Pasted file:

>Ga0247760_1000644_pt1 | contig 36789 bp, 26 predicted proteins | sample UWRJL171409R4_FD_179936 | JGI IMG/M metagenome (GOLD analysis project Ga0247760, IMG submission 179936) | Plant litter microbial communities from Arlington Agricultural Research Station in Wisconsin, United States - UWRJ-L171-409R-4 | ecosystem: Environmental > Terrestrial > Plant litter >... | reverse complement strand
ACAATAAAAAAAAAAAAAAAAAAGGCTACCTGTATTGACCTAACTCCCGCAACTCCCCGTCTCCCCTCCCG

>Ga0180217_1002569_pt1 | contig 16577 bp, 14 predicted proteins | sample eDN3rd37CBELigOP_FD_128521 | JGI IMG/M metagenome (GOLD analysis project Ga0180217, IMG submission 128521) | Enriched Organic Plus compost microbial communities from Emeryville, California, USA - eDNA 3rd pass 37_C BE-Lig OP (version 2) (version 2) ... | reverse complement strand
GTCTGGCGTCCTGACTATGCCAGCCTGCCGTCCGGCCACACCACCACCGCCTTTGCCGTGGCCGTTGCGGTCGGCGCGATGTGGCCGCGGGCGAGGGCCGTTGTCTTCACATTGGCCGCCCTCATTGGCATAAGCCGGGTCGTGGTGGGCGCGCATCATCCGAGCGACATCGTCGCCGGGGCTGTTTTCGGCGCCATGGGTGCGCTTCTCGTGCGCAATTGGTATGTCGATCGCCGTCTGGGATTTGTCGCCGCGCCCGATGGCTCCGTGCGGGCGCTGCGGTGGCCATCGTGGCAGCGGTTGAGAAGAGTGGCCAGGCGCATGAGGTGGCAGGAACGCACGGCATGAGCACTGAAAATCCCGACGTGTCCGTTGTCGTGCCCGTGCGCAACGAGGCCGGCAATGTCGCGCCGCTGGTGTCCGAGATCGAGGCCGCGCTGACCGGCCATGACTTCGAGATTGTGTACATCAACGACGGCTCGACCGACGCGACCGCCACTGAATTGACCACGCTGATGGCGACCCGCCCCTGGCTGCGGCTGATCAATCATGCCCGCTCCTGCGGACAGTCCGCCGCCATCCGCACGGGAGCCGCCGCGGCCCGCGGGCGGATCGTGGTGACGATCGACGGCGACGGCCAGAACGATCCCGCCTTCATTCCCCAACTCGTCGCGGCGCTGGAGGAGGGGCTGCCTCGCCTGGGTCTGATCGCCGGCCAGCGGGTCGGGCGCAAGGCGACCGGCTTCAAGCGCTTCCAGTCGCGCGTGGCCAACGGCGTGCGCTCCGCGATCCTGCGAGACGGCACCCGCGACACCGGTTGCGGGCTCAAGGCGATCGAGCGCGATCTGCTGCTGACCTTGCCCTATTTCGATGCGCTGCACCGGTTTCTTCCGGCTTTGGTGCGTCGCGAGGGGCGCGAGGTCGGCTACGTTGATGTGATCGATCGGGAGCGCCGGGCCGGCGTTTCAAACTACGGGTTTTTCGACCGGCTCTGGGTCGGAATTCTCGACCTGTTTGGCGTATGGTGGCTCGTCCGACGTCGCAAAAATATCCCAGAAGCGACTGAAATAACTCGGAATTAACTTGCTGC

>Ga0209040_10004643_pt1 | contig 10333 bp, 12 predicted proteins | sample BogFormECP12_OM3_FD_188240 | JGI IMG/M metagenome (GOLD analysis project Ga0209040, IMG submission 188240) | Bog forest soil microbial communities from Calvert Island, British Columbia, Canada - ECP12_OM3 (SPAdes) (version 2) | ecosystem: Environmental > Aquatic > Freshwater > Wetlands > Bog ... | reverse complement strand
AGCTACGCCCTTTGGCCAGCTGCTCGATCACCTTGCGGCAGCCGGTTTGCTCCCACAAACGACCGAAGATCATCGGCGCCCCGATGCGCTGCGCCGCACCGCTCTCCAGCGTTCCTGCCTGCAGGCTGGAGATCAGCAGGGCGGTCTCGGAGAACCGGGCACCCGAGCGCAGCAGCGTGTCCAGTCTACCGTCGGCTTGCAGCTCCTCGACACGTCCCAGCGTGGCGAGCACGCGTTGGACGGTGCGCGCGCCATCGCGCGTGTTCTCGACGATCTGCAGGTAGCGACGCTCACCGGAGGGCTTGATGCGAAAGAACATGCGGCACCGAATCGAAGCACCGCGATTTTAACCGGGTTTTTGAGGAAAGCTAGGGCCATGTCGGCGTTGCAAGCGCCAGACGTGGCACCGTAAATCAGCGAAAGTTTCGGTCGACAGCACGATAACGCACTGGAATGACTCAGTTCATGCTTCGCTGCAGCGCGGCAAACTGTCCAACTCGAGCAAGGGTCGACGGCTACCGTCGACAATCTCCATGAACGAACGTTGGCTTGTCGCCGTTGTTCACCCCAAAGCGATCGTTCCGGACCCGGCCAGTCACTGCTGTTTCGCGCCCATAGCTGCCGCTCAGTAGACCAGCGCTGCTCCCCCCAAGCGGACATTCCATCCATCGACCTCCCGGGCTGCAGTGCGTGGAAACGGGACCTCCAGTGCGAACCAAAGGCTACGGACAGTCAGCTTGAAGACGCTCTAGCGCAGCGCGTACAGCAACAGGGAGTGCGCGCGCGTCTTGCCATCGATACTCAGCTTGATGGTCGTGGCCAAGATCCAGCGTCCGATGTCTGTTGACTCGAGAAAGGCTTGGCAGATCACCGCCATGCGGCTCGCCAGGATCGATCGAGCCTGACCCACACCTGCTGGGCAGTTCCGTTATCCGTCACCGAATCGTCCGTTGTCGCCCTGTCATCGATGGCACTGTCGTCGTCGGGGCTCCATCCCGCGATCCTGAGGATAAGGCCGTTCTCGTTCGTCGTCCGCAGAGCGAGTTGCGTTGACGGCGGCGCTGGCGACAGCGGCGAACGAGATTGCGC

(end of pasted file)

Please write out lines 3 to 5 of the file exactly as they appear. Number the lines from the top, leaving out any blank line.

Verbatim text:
>Ga0180217_1002569_pt1 | contig 16577 bp, 14 predicted proteins | sample eDN3rd37CBELigOP_FD_128521 | JGI IMG/M metagenome (GOLD analysis project Ga0180217, IMG submission 128521) | Enriched Organic Plus compost microbial communities from Emeryville, California, USA - eDNA 3rd pass 37_C BE-Lig OP (version 2) (version 2) ... | reverse complement strand
GTCTGGCGTCCTGACTATGCCAGCCTGCCGTCCGGCCACACCACCACCGCCTTTGCCGTGGCCGTTGCGGTCGGCGCGATGTGGCCGCGGGCGAGGGCCGTTGTCTTCACATTGGCCGCCCTCATTGGCATAAGCCGGGTCGTGGTGGGCGCGCATCATCCGAGCGACATCGTCGCCGGGGCTGTTTTCGGCGCCATGGGTGCGCTTCTCGTGCGCAATTGGTATGTCGATCGCCGTCTGGGATTTGTCGCCGCGCCCGATGGCTCCGTGCGGGCGCTGCGGTGGCCATCGTGGCAGCGGTTGAGAAGAGTGGCCAGGCGCATGAGGTGGCAGGAACGCACGGCATGAGCACTGAAAATCCCGACGTGTCCGTTGTCGTGCCCGTGCGCAACGAGGCCGGCAATGTCGCGCCGCTGGTGTCCGAGATCGAGGCCGCGCTGACCGGCCATGACTTCGAGATTGTGTACATCAACGACGGCTCGACCGACGCGACCGCCACTGAATTGACCACGCTGATGGCGACCCGCCCCTGGCTGCGGCTGATCAATCATGCCCGCTCCTGCGGACAGTCCGCCGCCATCCGCACGGGAGCCGCCGCGGCCCGCGGGCGGATCGTGGTGACGATCGACGGCGACGGCCAGAACGATCCCGCCTTCATTCCCCAACTCGTCGCGGCGCTGGAGGAGGGGCTGCCTCGCCTGGGTCTGATCGCCGGCCAGCGGGTCGGGCGCAAGGCGACCGGCTTCAAGCGCTTCCAGTCGCGCGTGGCCAACGGCGTGCGCTCCGCGATCCTGCGAGACGGCACCCGCGACACCGGTTGCGGGCTCAAGGCGATCGAGCGCGATCTGCTGCTGACCTTGCCCTATTTCGATGCGCTGCACCGGTTTCTTCCGGCTTTGGTGCGTCGCGAGGGGCGCGAGGTCGGCTACGTTGATGTGATCGATCGGGAGCGCCGGGCCGGCGTTTCAAACTACGGGTTTTTCGACCGGCTCTGGGTCGGAATTCTCGACCTGTTTGGCGTATGGTGGCTCGTCCGACGTCGCAAAAATATCCCAGAAGCGACTGAAATAACTCGGAATTAACTTGCTGC

>Ga0209040_10004643_pt1 | contig 10333 bp, 12 predicted proteins | sample BogFormECP12_OM3_FD_188240 | JGI IMG/M metagenome (GOLD analysis project Ga0209040, IMG submission 188240) | Bog forest soil microbial communities from Calvert Island, British Columbia, Canada - ECP12_OM3 (SPAdes) (version 2) | ecosystem: Environmental > Aquatic > Freshwater > Wetlands > Bog ... | reverse complement strand